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Scott v. Fedex Ground Package System, Inc.

United States District Court, E.D. Kentucky, Central Division, Lexington

November 13, 2019




         Defendant FedEx Ground Package System, Inc. (“FedEx”) has filed a motion to dismiss Plaintiff Lord Scott's Complaint or, in the alternative, summary judgment regarding the claim asserted against it. [Record No. 4] In support, FedEx contends that Scott's wrongful discharge claim is barred by the applicable statute of limitations. Id. Plaintiff Scott has not responded to the motion.

         As noted by Local Rule 7.1(c), “[u]nless otherwise ordered by the Court, a party opposing a motion must file a response within 21 days of service of the motion. Failure to timely respond to a motion may be grounds for granting the motion.” LR 7.1(c). Scott was served with the motion on October 14, 2019, making November 4, 2019 the final day that he could file a timely response to FedEx's motion. Nevertheless, the Court has reviewed the merits of the FedEx's motion and finds that it is entitled to the relief sought. Scott clearly missed an earlier, more significant deadline when he failed to commence this action within the applicable limitations period. As a result, the Court will enter summary judgment in favor of FedEx.


         Scott began working as a package handler for FedEx in March 2013. [Record Nos. 1-1, p. 1 ¶ 4 and 4-3, p. 2] He alleges that, on or about August 11, 2014, a coworker identified as “Lance, ” “jumped into the path upon which [Scott] was travelling in performance of his job duties and [Scott's] momentum pushed [Lance] out of the way . . . .” [Record No. 1-1, p. 2 ¶ 7] Scott contends that Lance then cursed at and threatened him. Id.

         Lance reported the incident to a supervisor that day, resulting in Scott's termination. Id. at p. 2 ¶ 8-9. He allegedly had threatened Scott twice before, and supervisors had been forced to intervene on both occasions. Id. at p. 210. But unlike Scott, Lance was not fired for his involvement in the August 11, 2014 incident. Id. at p. 2, ¶ 9.

         Scott filed this action in Fayette Circuit Court on September 12, 2019. [Record No. 1-1] He asserts one ground for relief: wrongful discharge under the Kentucky Civil Rights Act (“KCRA”), KRS 344.010 et seq. Id. at p. 3 ¶ 2. Scott contends he was terminated due to his African American race while Lance, a Caucasian, remained employed at FedEx after the August 11, 2014, incident. Id. at p. 2, ¶ 12. FedEx removed the action to this Court on October 7, 2019. [Record No. 1]

         FedEx filed the present motion to dismiss or, in the alternative, for summary judgment on October 14, 2014. [Record No. 4] It alleges that Scott's employment was formally terminated on August 28, 2014. [Record No. 4-1, p. 5] FedEx has filed an Employee Separation Form [Record No. 4-3] as well as a Kentucky Education and Workforce Development Cabinet Division of Unemployment Insurance notice of unemployment insurance benefits determination [Record No. 4-4], indicating that Scott's employment was terminated on August 28, 2014. The company argues that the applicable limitations period expired on August 28, 2019, or five years after Scott's termination. [Record No. 4-1, p. 5]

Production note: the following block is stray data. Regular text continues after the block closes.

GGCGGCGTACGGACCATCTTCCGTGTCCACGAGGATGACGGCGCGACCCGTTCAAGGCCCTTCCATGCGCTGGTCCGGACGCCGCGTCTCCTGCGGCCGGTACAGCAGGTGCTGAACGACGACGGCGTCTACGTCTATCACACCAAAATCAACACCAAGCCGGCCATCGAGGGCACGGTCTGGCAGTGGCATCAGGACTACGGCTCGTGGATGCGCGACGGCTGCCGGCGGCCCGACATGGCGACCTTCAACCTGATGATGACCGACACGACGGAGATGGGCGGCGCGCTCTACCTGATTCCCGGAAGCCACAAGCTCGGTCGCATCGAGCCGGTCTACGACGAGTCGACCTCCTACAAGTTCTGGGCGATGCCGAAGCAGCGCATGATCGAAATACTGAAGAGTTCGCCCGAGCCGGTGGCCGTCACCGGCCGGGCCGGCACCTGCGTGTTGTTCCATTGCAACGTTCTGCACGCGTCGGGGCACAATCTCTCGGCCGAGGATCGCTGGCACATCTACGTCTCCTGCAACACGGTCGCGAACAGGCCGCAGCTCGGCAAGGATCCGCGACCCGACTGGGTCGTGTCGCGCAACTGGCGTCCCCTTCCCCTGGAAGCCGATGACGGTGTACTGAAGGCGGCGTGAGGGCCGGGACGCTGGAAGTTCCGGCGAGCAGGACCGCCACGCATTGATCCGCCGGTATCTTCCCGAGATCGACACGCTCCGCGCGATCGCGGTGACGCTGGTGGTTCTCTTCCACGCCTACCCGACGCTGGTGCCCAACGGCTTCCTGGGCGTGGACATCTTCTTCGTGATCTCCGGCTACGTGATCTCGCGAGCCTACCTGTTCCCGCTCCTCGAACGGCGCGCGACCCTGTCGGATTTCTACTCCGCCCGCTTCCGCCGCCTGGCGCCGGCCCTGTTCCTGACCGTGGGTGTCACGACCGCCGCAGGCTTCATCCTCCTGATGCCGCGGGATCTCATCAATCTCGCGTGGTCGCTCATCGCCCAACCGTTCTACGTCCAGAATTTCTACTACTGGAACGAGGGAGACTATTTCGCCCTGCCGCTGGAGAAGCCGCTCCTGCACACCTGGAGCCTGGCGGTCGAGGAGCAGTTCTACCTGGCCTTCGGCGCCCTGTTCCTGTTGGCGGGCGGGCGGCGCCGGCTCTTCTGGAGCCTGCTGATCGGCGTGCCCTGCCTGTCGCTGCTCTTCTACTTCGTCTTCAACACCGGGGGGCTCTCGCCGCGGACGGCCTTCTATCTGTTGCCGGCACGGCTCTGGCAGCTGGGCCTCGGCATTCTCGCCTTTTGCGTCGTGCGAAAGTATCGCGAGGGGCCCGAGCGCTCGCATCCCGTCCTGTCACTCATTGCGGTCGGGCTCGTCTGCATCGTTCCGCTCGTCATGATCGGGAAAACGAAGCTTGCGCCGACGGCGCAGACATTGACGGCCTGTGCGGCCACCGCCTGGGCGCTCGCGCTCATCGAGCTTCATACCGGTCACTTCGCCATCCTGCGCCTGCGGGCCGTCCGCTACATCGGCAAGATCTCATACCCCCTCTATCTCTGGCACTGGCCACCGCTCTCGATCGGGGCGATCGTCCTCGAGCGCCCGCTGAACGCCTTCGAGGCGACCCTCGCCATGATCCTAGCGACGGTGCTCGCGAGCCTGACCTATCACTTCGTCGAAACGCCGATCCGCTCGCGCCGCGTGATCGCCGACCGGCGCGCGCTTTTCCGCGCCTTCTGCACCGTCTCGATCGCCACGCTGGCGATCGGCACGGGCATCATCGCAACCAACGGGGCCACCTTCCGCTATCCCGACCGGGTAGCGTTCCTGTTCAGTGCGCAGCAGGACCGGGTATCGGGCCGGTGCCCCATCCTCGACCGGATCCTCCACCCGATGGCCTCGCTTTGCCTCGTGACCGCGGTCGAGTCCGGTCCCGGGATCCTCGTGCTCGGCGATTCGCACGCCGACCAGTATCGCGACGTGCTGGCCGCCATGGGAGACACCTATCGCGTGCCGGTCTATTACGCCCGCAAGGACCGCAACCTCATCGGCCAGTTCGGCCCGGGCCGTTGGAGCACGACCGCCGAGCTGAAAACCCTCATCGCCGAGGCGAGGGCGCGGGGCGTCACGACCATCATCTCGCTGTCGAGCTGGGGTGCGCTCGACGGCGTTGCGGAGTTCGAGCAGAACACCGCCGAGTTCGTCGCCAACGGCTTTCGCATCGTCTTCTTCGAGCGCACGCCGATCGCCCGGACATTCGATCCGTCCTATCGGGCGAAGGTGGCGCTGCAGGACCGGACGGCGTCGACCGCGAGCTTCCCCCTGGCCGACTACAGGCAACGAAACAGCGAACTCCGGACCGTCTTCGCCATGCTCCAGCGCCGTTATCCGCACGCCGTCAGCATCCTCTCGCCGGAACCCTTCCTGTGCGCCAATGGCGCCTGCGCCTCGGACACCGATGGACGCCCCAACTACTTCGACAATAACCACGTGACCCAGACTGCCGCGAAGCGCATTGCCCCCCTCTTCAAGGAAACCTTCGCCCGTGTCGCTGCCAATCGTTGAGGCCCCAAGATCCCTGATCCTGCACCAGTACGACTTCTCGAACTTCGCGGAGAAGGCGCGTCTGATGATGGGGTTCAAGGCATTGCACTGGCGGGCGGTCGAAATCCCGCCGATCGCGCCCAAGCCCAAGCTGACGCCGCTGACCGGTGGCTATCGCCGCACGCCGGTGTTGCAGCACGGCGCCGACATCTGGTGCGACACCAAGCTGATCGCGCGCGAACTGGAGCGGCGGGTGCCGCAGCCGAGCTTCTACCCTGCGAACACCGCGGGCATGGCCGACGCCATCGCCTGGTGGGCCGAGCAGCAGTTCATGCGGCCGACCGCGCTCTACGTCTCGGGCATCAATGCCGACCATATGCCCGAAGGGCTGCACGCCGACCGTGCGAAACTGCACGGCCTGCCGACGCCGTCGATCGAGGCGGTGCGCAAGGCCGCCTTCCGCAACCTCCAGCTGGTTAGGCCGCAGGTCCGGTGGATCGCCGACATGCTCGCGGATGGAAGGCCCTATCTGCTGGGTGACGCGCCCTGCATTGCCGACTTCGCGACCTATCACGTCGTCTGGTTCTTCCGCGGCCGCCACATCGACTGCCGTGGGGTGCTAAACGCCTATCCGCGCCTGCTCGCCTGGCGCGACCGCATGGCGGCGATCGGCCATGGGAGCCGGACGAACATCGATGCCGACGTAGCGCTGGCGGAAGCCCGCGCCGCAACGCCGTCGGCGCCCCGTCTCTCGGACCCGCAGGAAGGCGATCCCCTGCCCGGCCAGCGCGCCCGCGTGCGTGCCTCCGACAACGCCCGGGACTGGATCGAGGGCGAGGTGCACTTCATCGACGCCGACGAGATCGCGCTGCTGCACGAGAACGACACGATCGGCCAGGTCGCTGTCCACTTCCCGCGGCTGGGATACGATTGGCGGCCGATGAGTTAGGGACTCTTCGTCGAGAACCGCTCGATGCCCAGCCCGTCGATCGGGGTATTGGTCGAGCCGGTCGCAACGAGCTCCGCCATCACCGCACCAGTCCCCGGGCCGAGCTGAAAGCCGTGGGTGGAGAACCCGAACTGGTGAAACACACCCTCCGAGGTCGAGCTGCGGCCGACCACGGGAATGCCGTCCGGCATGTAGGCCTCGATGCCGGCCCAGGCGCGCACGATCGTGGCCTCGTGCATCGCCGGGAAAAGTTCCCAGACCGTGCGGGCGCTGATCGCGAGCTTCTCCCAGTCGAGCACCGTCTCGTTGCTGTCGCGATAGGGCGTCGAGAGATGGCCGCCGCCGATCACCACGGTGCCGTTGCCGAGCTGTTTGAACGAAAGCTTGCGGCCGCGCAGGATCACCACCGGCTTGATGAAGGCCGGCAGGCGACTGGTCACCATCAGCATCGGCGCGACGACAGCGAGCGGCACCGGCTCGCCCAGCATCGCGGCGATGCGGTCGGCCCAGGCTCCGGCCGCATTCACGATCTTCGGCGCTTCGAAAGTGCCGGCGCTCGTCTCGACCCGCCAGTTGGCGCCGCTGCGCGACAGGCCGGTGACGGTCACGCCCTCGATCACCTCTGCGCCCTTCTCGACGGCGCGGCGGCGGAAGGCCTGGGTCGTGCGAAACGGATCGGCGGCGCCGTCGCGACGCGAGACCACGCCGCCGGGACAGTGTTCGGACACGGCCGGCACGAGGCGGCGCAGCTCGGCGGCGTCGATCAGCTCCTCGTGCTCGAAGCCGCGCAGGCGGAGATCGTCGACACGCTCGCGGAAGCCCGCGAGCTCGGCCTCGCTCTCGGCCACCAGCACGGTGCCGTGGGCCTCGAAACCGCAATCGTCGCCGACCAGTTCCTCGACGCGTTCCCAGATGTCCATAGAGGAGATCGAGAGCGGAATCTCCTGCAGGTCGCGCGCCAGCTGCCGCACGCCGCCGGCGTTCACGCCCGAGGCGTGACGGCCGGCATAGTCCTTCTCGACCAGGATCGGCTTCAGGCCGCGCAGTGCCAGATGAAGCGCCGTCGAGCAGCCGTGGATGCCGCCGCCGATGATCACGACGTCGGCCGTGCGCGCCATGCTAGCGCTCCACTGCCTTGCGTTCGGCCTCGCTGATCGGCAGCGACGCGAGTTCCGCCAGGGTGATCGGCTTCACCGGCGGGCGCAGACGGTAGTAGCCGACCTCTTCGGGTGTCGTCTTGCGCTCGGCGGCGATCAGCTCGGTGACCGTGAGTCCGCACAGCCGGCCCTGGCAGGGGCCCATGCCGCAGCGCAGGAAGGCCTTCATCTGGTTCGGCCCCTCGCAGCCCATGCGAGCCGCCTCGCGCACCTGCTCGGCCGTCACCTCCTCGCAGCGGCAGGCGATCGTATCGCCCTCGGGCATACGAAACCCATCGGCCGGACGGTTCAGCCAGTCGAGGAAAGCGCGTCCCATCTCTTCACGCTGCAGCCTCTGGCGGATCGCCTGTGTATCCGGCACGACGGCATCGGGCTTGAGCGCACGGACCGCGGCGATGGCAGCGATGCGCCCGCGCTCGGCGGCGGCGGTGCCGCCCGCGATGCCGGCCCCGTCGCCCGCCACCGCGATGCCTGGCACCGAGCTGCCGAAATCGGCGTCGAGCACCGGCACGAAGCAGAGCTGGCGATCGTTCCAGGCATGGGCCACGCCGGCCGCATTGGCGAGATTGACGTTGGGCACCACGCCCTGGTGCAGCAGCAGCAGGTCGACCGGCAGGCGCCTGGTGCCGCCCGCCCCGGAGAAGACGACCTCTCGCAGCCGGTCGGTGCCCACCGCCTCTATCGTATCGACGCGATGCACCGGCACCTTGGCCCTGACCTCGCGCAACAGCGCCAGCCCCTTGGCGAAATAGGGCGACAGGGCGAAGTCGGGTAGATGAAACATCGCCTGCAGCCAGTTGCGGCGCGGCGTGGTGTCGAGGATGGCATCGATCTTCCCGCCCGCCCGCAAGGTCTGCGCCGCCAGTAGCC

The Court reviews FedEx's motion under Rule 56 of the Federal Rules of Civil Procedure. This is because, “[i]f, on a motion under Rule 12(b)(6) or 12(c), matters outside the pleadings are presented to and not excluded by the court, the motion must be treated as one for summary judgment under Rule 56.” Fed.R.Civ.P. 12(d). “Summary judgment is appropriate when no genuine dispute of material fact exists and the moving party is entitled to judgment as a matter of law.” I.L. by and through Taylor v. Tenn. Dep't of Educ., 739 Fed. App'x 319, 321 (6th Cir. 2018) (citing Fed.R.Civ.p. 56(a)).

         As the moving party, FedEx initially bears the burden of “pointing out” that “there is an absence of evidence to support the nonmoving party's case.” Celotex Corp. v. Catrett, 317');">477 U.S. 317, 325 (1986). “Once the movant meets the initial burden, the opposing party must set forth specific facts showing that there is a genuine issue for trial.” McLaughlin v. Fifth Third Bank, Inc., 300');">772 Fed.Appx. 300, 302 (6th Cir. 2019) (citing Fed.R.Civ.p. 56(e)). FedEx is entitled to summary judgment if Scott is unable to present such affirmative evidence. Anderson v. Liberty Lobby, Inc., 477 U.S. 242, 257 (1986). The Court views all evidence in the light most favorable to Scott. McLaughlin, 772 Fed.Appx. at 302 (citing Anderson, 477 U.S. at 252).


         Scott asserts a claim for wrongful discharge under the KCRA. KRS 413.120(2) states that a plaintiff must commence “[a]n action upon a liability created by statute, when no other time is fixed by the statute creating the liability. . .” within five years of the cause of action's accrual. KRS 413.120(2). Under the KCRA, “[c]ivil rights claims are governed by the five-year statute of limitations provided in KRS 413.120(2).” E.g., Ammerman v. Bd. of Educ., 30 S.W.3d 793, 798 (Ky. 2000). A KCRA “action for discrimination or retaliation accrues on the date the act of discrimination or retaliation occurs.” Walker v. Commonwealth, 3 S.W.3d 165');">503 S.W.3d 165, 172 (Ky. Ct. App. 2016) (citation omitted).

         Scott's Complaint alleges that FedEx terminated his employment without firing Lance for his involvement in the August 11, 2014 incident. He contends that FedEx's action violated the KCRA because the company wrongfully discharged him based on his race. Therefore, the cause of action accrued, and the KRS 413.120(2) five-year limitations period began to run, ...

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